Ohio TV Anchor Discovers Thongs Are Not Tax Deductible




Anietra Hamper has been a TV anchor at two Columbus-area stations. In addition to being well-versed in local news and national trends, Hamper also made it a point to keep up her appearance, a key tenet of the talking head gig.

From 2005-2008, she worked at NBC4 and then moved on to WBNS until 2010. It was the period from 2005-2008, however, that caught the eye of the IRS. You see, Hamper, in pursuit of beauty, spent gobs of money on clothes, gyms, trainers, manicures, and more. Why does the IRS care? She tried to write off every dime she spent on aesthetic accessories and clothing — a staggering total of $167,356.

This included money spent on thongs, underwear, and bedding. She claimed they were all essential to her job, because after all, you can only trust the word of someone who is pretty. Also, outside beauty is only part of the picture; it really matters whether she feels pretty and sexy, which is, we guess, where the thongs come in. If she feels more confident regurgitating a story about the local PTA in a G-string from Victoria's Secret than a boring pair of granny panties, who are we to judge? And the bedding, too. Ever hear of beauty sleep?

The IRS begged to differ, and now a court agrees.

The New York Daily News Reports:

"Consistent with the requirement that petitioner maintain a neat, professional, and conservative appearance, and as a part of her community appearances, she incurred considerable expenses for clothing and for maintaining her appearance during the years at issue," they wrote in court papers.

A tax court denied the expense deduction on Thursday.

Hamper also attempted to expense a self-defense class after claiming she had a stalker - which the court also slammed.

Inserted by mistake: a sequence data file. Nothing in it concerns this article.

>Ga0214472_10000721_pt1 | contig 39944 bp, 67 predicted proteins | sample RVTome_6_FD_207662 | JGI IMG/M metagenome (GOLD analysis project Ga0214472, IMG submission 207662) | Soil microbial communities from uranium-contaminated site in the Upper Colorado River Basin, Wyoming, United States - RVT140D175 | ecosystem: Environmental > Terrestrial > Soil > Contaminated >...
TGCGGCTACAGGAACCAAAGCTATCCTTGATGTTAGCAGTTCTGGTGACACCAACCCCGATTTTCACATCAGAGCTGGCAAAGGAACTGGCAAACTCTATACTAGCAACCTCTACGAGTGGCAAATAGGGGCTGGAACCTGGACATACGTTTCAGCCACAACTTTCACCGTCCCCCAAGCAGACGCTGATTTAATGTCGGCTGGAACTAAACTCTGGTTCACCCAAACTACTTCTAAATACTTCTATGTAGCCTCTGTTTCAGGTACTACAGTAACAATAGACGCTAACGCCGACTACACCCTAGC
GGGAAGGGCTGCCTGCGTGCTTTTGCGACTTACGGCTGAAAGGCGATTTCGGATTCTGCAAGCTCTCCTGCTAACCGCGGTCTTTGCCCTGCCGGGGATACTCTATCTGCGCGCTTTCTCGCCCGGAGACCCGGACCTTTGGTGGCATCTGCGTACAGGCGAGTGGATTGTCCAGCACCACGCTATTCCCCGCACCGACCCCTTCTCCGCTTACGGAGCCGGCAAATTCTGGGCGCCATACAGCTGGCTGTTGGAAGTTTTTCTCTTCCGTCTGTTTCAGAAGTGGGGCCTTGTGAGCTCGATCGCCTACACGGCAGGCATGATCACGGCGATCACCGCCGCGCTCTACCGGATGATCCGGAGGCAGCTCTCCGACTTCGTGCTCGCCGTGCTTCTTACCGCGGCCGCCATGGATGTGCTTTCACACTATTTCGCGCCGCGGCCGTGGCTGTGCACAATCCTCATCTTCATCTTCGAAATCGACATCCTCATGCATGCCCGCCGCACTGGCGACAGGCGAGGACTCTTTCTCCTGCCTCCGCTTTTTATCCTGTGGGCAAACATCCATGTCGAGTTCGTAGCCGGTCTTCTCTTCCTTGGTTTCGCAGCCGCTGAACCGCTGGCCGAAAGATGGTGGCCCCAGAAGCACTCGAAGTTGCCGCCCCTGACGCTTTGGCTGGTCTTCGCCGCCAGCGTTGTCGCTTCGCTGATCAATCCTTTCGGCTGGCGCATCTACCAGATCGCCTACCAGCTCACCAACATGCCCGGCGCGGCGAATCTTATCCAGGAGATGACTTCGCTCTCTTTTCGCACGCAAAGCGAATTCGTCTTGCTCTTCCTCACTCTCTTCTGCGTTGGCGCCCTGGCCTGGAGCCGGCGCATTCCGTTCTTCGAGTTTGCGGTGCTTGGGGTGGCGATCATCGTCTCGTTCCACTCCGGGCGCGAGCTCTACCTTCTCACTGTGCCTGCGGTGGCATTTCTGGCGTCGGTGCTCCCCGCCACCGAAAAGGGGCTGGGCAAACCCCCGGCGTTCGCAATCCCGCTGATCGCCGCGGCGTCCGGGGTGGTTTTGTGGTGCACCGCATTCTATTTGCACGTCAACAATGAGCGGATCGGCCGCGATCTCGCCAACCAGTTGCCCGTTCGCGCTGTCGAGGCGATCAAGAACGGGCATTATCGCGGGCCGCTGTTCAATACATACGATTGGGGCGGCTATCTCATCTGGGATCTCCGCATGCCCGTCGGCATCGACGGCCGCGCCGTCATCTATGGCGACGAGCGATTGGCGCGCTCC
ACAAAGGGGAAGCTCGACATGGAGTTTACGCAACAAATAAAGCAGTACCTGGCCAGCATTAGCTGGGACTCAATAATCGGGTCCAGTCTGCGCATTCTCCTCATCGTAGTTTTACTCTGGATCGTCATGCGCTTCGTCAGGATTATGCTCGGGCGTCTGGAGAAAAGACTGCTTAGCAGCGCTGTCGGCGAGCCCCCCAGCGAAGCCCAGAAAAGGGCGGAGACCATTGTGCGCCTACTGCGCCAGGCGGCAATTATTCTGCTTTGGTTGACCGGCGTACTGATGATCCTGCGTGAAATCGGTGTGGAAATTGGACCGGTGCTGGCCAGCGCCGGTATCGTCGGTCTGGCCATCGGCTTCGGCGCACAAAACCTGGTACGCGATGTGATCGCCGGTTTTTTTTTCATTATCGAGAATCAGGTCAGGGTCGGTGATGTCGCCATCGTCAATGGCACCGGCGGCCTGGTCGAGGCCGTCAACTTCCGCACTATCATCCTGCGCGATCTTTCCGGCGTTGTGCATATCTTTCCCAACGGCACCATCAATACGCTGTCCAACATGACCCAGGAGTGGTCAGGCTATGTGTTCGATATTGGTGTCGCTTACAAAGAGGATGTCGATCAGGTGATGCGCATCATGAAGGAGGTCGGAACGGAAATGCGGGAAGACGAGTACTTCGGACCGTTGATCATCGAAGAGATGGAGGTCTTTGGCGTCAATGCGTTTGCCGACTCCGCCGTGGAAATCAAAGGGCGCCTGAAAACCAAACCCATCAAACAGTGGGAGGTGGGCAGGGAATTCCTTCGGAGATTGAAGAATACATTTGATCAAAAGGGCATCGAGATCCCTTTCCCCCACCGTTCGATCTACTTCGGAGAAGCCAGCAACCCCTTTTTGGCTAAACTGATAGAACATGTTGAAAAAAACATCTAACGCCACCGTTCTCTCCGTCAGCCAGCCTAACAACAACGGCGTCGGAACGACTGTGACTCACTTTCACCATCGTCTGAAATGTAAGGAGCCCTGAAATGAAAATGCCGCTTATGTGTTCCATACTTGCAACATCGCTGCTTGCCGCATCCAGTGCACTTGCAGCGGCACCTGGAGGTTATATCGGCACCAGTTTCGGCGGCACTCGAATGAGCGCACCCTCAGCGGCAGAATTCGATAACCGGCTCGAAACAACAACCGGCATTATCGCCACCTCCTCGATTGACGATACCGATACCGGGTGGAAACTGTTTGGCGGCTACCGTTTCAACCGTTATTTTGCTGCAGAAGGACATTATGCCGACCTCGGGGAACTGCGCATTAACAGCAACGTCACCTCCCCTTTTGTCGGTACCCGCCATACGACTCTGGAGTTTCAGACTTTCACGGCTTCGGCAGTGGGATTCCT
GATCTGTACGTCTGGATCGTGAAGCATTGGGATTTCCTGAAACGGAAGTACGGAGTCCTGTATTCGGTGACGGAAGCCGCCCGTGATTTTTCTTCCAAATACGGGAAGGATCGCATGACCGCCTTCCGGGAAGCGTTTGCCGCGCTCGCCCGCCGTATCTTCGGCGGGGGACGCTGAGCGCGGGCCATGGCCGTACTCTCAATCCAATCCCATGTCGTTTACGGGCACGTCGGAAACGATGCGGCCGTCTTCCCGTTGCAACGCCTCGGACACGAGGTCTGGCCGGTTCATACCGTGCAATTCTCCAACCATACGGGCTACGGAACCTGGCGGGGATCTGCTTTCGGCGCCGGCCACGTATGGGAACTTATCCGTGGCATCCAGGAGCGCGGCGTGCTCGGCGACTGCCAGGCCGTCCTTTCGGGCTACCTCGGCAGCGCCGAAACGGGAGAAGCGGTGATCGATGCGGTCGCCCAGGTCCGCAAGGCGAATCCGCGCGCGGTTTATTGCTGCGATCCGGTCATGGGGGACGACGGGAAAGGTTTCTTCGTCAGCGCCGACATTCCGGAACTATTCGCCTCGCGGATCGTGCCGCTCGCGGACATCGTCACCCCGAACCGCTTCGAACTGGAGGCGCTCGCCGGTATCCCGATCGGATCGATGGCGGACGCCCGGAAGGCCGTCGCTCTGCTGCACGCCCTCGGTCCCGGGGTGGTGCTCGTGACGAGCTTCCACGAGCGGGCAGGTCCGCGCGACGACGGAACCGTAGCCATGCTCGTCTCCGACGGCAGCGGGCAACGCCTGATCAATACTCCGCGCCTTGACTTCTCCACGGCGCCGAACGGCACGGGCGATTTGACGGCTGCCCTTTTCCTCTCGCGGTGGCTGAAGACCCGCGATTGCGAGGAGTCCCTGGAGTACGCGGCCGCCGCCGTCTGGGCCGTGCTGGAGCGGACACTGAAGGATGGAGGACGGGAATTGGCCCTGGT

"The Court recognizes that petitioner may have been the target of stalkers. Unfortunately, petitioner has not shown how her gym membership fees were related to her business, or that they were otherwise an ordinary and necessary business expenses for her position as a news anchor," the judge wrote.

The IRS also doesn't like when you write off booze, cigarettes, strippers, or straws. Not that we would know anything about that. It's just something we heard.

We welcome readers to submit letters regarding articles and content in Cleveland Scene. Letters should be a minimum of 150 words, refer to content that has appeared on Cleveland Scene, and must include the writer's full name, address, and phone number for verification purposes. No attachments will be considered. Writers of letters selected for publication will be notified via email. Letters may be edited and shortened for space.

Email us at [email protected].

Support Local Journalism.
Join the Cleveland Scene Press Club

Local journalism is information. Information is power. And we believe everyone deserves access to accurate independent coverage of their community and state. Our readers helped us continue this coverage in 2020, and we are so grateful for the support.

Help us keep this coverage going in 2021. Whether it's a one-time acknowledgement of this article or an ongoing membership pledge, your support goes to local-based reporting from our small but mighty team.

Join the Cleveland Scene Press Club for as little as $5 a month.